Washington: The US narrowly averted a disruptive and costly shutdown of federal agencies as Congress passed compromise legislation to keep the government running until Nov. 17.
The legislation, passed in both chambers Saturday just hours before a midnight deadline, buys Democrats and Republicans time to negotiate longer-term federal funding. It doesn't include new funding for Ukraine.
President Joe Biden signed the bill late Saturday night, capping an extraordinary day in Washington that began with the country careening to what appeared to be an inevitable and prolonged federal funding lapse.
"Tonight, bipartisan majorities in the House and Senate voted to keep the government open, preventing an unnecessary crisis that would have inflicted needless pain on millions of hardworking Americans," Biden said in a statement.
Final passage by the Senate was set in motion earlier in the day by embattled House Speaker Kevin McCarthy, who called the bluff of the far-right Republicans and pushed the last-minute compromise. They'd threatened to oust him from leadership if he didn't shut down the government, a move most in Congress see as highly unpopular with voters.
"If somebody wants to remove me because I want to be the adult in the room, go ahead and try," McCarthy told reporters.
In unusually swift action in the typically slow-moving Capitol, the bill made it through both chambers in less than 12 hours.
"Total roller coaster," Representative Guy Reschenthaler, the House GOP chief deputy whip, said of the day's events.
The bill passed the Senate on an 88-9 vote, just hours after an overwhelming House vote that included nearly all Democrats and more than half of Republicans.
The legislation includes $16 billion in disaster relief funding but not aid for Ukraine. Lawmakers in both parties who support the Ukraine funding said that would be handled separately.
The House voted 335-91 to fund the government through Nov. 17, with more Democrats than Republicans supporting it.
That move marked a profound shift from earlier in the week, when a shutdown looked all but inevitable. A shutdown would mean that most of the government's 4 million employees would not get paid - whether they were working or not - and also would shutter a range of federal services, from National Parks to financial regulators.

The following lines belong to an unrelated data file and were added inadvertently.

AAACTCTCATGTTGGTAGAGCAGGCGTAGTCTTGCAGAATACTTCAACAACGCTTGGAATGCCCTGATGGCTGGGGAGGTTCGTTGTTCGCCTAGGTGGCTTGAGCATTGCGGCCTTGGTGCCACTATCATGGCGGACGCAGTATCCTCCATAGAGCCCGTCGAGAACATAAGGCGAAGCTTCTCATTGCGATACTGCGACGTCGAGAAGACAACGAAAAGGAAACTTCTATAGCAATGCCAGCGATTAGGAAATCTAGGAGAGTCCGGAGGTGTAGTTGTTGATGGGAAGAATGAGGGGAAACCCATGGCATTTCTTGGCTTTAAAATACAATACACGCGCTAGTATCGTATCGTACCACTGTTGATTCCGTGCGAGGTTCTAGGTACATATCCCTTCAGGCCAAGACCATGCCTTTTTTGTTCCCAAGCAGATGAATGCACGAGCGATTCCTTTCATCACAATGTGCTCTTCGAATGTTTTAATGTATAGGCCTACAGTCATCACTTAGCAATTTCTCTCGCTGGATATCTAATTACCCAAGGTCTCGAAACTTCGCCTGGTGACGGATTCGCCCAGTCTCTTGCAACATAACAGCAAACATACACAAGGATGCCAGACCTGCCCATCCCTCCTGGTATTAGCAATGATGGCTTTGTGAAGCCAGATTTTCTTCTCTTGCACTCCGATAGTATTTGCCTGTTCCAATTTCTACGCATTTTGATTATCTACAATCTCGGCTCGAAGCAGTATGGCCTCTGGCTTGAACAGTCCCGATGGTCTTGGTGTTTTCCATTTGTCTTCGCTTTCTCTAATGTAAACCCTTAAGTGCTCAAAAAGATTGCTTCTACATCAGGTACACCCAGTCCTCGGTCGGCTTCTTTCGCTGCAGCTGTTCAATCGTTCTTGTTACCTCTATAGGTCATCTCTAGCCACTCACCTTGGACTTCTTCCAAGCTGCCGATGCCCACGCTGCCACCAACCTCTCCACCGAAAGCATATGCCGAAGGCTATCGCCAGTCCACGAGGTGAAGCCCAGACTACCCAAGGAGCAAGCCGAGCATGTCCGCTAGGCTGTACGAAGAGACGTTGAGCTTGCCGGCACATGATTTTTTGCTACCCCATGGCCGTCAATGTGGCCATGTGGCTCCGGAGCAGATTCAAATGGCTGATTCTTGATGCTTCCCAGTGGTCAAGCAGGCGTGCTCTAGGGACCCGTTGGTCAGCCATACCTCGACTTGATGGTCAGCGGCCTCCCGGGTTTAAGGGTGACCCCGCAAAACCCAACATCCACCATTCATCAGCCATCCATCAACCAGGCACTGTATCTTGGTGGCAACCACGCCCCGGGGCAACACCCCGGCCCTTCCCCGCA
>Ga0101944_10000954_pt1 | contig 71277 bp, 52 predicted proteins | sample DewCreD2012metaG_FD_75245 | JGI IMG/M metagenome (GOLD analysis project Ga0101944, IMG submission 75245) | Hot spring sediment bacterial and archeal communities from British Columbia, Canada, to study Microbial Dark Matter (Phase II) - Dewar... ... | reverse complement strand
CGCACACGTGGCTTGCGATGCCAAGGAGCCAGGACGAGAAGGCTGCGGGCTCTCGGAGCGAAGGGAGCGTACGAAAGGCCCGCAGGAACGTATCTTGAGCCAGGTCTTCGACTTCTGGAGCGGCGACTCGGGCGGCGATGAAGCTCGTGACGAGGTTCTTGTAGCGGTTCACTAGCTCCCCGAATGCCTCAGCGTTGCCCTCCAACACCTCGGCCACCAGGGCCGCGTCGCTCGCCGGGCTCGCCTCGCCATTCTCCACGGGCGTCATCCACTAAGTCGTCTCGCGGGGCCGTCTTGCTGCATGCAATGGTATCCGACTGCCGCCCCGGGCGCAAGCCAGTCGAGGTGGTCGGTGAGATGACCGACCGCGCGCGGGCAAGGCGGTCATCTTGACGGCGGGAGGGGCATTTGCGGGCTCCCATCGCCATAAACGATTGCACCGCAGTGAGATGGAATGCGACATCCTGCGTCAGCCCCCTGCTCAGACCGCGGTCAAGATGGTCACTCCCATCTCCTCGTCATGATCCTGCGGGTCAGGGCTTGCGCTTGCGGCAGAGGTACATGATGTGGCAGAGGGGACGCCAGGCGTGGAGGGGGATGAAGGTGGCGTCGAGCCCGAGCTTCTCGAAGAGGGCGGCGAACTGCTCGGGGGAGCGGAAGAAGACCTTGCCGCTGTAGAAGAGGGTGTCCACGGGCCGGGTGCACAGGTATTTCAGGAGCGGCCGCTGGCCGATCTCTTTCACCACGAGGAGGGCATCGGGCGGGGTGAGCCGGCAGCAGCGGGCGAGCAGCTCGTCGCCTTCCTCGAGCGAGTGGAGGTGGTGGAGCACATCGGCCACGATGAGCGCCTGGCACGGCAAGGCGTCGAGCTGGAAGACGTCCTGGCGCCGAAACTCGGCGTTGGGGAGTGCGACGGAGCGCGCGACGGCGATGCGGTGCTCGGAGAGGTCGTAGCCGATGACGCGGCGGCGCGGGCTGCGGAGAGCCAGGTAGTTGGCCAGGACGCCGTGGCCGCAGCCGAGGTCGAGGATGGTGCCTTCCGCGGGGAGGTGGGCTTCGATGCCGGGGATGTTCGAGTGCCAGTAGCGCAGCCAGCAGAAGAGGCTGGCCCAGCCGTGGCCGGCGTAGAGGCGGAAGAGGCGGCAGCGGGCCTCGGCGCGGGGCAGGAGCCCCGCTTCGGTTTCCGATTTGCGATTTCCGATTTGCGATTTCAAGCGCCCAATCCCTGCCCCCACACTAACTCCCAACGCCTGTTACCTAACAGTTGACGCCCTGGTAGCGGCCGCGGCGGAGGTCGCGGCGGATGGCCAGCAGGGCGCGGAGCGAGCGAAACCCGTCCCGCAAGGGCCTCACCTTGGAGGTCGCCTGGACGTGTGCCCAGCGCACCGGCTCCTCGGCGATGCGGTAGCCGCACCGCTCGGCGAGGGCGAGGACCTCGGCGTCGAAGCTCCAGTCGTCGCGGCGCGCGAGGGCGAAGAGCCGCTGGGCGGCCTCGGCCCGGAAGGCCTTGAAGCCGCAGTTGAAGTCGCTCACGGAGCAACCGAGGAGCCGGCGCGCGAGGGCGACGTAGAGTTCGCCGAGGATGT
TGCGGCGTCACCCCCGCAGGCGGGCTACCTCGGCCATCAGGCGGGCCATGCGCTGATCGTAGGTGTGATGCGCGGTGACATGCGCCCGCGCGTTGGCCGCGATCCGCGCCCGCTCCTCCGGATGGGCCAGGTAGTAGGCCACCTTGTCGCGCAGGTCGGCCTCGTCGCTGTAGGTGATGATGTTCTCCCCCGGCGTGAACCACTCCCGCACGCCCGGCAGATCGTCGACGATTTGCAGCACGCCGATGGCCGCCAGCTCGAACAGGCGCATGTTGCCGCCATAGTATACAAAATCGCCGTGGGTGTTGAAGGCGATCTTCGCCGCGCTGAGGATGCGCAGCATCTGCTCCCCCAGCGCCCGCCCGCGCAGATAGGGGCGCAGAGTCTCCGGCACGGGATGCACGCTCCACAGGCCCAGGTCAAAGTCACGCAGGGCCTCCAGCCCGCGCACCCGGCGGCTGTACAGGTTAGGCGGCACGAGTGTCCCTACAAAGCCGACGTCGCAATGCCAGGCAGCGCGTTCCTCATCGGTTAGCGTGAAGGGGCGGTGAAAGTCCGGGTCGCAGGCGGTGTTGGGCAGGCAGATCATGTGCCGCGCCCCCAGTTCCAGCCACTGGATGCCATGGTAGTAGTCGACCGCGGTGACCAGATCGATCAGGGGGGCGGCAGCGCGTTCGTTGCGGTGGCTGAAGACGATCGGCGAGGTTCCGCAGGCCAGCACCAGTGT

Federal agencies had already drawn up detailed plans that spell out what services would continue, such as airport screening and border patrols, and what must shut down, including scientific research and nutrition aid to 7 million poor mothers.
"The American people can breathe a sigh of relief: there will be no government shutdown tonight," Democratic Senate Majority Leader Chuck Schumer said after the vote. "Democrats have said from the start that the only solution for avoiding a shutdown is bipartisanship, and we are glad Speaker McCarthy has finally heeded our message." democrats call it a win
Democrats call it a win
Some 209 Democrats supported the bill, far more than the 126 Republicans who did so, and Democrats described the result as a win.
"Extreme MAGA Republicans have lost, the American people have won," top House Democrat Hakeem Jeffries told reporters ahead of the vote, referring to the "Make America Great Again" slogan used by former President Donald Trump and many hardline Republicans.
Democratic Representative Don Beyer said: I am relieved that Speaker McCarthy folded and finally allowed a bipartisan vote at the 11th hour on legislation to stop Republicans' rush to a disastrous shutdown." McCarthy's shift won the support of top Senate Republican Mitch McConnell, who had backed a similar measure that was moving through the Senate with broad bipartisan support, even though the House version dropped aid for Ukraine.
Democratic Senator Michael Bennett held the bill up for several hours trying to negotiate a deal for further Ukraine aid.
"While I would have preferred to pass a bill now with additional assistance for Ukraine, which has bipartisan support in both the House and Senate, it is easier to help Ukraine with the government open than if it were closed," Democratic Senator Chris Van Hollen said in a statement.
McCarthy dismissed concerns that hardline Republicans could try to oust him as leader.